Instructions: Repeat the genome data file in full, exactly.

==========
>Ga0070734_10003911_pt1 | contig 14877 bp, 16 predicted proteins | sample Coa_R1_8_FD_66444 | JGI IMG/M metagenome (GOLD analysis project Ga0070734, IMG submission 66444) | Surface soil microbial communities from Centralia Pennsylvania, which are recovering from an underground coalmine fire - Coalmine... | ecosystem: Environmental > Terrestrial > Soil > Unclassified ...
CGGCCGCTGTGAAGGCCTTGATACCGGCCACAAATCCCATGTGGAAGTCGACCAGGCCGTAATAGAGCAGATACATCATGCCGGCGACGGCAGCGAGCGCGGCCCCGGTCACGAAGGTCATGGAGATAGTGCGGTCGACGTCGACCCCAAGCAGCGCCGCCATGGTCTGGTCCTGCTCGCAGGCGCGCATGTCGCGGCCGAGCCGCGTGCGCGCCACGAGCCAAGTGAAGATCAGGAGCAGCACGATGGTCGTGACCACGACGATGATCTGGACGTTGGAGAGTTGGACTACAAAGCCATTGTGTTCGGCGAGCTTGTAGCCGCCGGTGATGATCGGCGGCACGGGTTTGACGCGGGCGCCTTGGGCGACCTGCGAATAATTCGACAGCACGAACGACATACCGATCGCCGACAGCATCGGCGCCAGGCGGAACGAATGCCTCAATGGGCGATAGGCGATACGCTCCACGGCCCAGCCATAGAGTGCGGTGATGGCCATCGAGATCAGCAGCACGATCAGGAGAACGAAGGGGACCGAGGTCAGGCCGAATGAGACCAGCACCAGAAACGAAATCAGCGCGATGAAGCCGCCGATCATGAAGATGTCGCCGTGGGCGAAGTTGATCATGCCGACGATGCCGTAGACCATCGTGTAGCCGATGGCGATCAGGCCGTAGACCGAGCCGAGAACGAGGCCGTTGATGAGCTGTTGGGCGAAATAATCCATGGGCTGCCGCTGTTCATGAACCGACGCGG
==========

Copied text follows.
>Ga0070734_10003911_pt1 | contig 14877 bp, 16 predicted proteins | sample Coa_R1_8_FD_66444 | JGI IMG/M metagenome (GOLD analysis project Ga0070734, IMG submission 66444) | Surface soil microbial communities from Centralia Pennsylvania, which are recovering from an underground coalmine fire - Coalmine... | ecosystem: Environmental > Terrestrial > Soil > Unclassified ...
CGGCCGCTGTGAAGGCCTTGATACCGGCCACAAATCCCATGTGGAAGTCGACCAGGCCGTAATAGAGCAGATACATCATGCCGGCGACGGCAGCGAGCGCGGCCCCGGTCACGAAGGTCATGGAGATAGTGCGGTCGACGTCGACCCCAAGCAGCGCCGCCATGGTCTGGTCCTGCTCGCAGGCGCGCATGTCGCGGCCGAGCCGCGTGCGCGCCACGAGCCAAGTGAAGATCAGGAGCAGCACGATGGTCGTGACCACGACGATGATCTGGACGTTGGAGAGTTGGACTACAAAGCCATTGTGTTCGGCGAGCTTGTAGCCGCCGGTGATGATCGGCGGCACGGGTTTGACGCGGGCGCCTTGGGCGACCTGCGAATAATTCGACAGCACGAACGACATACCGATCGCCGACAGCATCGGCGCCAGGCGGAACGAATGCCTCAATGGGCGATAGGCGATACGCTCCACGGCCCAGCCATAGAGTGCGGTGATGGCCATCGAGATCAGCAGCACGATCAGGAGAACGAAGGGGACCGAGGTCAGGCCGAATGAGACCAGCACCAGAAACGAAATCAGCGCGATGAAGCCGCCGATCATGAAGATGTCGCCGTGGGCGAAGTTGATCATGCCGACGATGCCGTAGACCATCGTGTAGCCGATGGCGATCAGGCCGTAGACCGAGCCGAGAACGAGGCCGTTGATGAGCTGTTGGGCGAAATAATCCATGGGCTGCCGCTGTTCATGAACCGACGCGG